Captain America 315-320 (coverprice $0.75)
Publisher: Marvel
Writer: Mark Gruenwald
Artist: Paul Neary

Reviewer: Dennis Janssen

The king is dead, long live the king!! As of issue 441 Mark Waid is the writer of Captain America. He succeeded Mark Gruenwald, the writer who told most stories about this American freedomfighter. It has to be said that the last 24 issues or so of Gruenwalds run on Captain America weren't his best. That's a real pity, especially if you remember all the great stories he wrote a couple of years ago. My personal favorite is the 'Scourge of the Underworld' storyline. In this story (it spans Captain America 315 through 320), a couple of super villains are brutally murdered. In my opinion, Marvel was cleaning it's closet, because a lot of super villains who died in this story arc were second raters. But hey, it isn't very often you see somebody actually die and stay dead in the Marvel Universe. Pay close attention to the last page of Captain America #319. In it we see The Scourge killing 18 supervillains. After the act he stands on a pile of bodies and cries his slogan: "Justice is served!". It'll send chills down your spine.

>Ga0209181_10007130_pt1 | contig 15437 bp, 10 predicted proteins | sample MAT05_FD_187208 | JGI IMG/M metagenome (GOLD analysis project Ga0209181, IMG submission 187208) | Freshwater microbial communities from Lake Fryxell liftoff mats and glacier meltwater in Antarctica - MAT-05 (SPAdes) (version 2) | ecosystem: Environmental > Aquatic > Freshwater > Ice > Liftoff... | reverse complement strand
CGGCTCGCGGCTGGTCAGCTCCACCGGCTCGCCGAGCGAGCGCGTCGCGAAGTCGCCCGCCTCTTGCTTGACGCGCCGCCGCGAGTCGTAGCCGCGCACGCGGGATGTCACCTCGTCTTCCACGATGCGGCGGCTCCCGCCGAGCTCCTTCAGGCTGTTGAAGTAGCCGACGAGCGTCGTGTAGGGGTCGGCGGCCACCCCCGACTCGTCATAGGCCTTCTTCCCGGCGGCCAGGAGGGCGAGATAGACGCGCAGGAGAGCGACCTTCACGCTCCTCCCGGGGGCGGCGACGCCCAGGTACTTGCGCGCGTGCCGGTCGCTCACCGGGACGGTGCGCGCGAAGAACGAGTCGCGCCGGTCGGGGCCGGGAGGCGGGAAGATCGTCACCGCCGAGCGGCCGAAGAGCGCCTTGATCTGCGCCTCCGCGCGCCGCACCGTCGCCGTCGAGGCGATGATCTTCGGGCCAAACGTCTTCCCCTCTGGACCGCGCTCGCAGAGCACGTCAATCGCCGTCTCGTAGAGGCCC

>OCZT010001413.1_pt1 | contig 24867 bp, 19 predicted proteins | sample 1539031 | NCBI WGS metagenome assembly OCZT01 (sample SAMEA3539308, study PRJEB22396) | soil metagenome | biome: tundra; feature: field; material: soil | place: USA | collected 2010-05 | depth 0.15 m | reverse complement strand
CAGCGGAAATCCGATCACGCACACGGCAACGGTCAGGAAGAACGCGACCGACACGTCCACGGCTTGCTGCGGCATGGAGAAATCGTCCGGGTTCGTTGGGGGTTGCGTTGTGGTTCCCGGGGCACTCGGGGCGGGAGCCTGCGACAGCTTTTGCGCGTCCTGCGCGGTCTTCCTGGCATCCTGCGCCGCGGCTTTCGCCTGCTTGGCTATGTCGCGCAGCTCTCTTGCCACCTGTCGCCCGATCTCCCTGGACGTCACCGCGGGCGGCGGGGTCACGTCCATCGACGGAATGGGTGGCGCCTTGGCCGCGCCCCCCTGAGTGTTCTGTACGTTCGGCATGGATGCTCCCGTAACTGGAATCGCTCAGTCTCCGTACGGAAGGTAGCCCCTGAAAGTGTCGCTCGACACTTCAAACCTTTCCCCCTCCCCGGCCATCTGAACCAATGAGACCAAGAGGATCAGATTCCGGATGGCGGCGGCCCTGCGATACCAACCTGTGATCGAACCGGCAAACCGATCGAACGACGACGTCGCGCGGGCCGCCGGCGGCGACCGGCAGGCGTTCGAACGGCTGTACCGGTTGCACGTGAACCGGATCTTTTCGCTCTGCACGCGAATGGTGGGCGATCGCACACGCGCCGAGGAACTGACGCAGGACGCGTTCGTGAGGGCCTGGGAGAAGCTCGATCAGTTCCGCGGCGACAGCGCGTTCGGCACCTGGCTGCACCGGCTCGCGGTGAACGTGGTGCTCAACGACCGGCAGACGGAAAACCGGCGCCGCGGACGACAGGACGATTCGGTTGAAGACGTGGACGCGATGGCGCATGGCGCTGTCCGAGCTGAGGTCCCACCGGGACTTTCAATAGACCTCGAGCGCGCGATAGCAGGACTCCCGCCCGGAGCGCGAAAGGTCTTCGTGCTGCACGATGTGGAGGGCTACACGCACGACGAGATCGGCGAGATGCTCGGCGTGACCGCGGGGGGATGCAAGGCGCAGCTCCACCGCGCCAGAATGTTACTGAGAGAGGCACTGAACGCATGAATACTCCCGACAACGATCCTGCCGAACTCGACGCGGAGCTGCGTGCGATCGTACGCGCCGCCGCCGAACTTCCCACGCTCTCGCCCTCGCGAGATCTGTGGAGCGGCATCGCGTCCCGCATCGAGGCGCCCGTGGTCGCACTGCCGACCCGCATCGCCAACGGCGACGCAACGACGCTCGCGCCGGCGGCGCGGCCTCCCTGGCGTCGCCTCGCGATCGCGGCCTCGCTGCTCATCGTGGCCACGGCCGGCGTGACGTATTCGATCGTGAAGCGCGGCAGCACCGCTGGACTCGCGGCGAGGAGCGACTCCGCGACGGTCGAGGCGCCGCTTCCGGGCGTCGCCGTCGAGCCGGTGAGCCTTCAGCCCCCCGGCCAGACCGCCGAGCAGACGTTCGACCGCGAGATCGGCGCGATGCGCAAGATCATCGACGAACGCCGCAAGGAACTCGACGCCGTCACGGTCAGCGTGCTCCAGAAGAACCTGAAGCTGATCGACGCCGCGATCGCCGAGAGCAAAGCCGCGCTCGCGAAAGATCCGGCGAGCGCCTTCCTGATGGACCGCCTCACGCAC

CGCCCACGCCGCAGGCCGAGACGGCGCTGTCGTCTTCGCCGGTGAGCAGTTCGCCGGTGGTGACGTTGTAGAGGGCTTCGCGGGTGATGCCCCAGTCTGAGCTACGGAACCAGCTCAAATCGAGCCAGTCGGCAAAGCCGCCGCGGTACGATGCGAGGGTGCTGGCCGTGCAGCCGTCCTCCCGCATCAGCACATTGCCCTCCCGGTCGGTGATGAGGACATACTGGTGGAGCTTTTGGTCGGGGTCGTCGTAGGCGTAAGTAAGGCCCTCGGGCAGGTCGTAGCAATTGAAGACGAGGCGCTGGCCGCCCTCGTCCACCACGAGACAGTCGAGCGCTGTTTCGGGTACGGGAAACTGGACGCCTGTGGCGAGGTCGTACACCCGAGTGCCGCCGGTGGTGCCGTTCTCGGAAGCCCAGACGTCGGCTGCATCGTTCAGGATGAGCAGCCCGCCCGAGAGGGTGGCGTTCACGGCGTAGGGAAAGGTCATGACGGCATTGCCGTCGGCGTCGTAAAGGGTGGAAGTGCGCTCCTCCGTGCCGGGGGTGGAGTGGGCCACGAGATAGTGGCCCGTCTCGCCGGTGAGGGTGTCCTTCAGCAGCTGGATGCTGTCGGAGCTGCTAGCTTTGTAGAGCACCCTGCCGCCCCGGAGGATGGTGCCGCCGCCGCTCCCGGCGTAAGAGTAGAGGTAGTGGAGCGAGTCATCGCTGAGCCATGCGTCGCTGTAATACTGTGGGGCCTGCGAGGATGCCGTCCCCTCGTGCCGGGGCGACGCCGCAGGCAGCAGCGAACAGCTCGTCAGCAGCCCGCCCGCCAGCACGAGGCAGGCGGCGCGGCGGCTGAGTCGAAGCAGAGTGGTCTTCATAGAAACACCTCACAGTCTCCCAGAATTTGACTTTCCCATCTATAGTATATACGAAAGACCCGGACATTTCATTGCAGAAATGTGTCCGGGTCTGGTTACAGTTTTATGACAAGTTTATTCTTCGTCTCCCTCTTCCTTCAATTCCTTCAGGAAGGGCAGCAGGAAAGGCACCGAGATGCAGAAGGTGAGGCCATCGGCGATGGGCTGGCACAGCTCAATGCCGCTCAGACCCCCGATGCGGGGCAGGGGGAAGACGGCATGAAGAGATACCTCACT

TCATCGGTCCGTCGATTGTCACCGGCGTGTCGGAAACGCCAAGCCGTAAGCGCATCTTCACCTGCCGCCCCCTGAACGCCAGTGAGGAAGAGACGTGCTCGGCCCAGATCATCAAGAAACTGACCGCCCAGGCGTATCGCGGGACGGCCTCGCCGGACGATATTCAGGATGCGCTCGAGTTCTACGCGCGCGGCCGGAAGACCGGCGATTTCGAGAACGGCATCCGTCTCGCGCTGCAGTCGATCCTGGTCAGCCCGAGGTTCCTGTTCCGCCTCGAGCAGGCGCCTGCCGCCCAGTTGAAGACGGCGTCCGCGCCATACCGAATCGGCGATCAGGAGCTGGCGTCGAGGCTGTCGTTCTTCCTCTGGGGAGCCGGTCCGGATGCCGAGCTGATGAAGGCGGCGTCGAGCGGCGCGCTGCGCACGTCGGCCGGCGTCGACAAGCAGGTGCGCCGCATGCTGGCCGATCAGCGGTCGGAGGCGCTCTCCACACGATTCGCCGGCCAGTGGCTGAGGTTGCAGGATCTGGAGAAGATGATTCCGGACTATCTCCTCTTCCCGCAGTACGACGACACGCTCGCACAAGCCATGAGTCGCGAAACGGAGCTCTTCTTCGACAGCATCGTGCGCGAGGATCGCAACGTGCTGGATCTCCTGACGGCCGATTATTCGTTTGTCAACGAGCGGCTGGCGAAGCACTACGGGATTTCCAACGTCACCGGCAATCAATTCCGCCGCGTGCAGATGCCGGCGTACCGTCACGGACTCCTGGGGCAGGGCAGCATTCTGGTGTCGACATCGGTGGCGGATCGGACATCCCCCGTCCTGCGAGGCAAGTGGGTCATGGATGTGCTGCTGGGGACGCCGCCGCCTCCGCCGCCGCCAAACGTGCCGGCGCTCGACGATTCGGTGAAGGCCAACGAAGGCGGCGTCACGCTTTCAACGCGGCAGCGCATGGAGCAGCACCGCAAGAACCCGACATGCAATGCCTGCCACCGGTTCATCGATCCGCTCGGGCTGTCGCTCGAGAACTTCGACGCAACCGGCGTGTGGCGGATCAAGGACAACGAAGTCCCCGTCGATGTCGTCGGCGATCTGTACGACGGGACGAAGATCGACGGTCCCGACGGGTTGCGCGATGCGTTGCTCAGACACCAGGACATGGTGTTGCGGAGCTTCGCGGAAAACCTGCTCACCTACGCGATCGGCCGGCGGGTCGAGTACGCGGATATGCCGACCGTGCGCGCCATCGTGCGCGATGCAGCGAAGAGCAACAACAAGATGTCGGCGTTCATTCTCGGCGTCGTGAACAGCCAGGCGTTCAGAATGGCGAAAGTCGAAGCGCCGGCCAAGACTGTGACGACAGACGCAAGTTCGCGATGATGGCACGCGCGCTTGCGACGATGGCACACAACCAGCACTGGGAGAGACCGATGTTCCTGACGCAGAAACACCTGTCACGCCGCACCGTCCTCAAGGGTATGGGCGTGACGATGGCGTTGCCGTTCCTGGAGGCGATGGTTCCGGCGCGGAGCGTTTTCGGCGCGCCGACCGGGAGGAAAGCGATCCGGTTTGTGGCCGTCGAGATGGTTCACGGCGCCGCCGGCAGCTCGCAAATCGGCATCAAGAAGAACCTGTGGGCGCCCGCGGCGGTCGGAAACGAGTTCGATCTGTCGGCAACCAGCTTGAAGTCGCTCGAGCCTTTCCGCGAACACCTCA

The story reaches it's climax in the issues #319 and #320. A supervillain called Water Wizard (what do you mean, second rate) asks Cap to protect him and solve the murder case. Water Wizard survived the mass murder because his car (a 2CV) had a flat tire and he was an hour late for the meeting were The Scourge slaughtered his buddies. To trap The Scourge, Cap disguises himself as one of the murdered supervillans, Mirage. The trick works; The Scourge chases Cap and after a short but hard fight Cap defeats The Scourge. But just when Cap starts to interrogate his prisoner, The Scourge is shot down from afar and the cry "Justice is served" echoes through the air and woods. At that moment, the open end was the right thing to do. Unfortunately, the sequel to the first Scourge story was bad with a capital B, so I'm not gonna bore you with that.

The question you might ask yourself is: "What makes this such a great Captain America story?". Well, in my opinion this story is the perfect mix of action and characterization. It shows really well what kind of a person Captain America is. Were a more 'recent' hero would probably turn his back on villains when they are being murdered (and probably even help the killer), Captain America comes to the rescue, because he believes every live is sacred. To me, that shows that real heroes can still be popular (instead of all the women with Pamela Anderson breasts or lunatics with guns the size of a battleship cruiser) if they are written as well as this story is.

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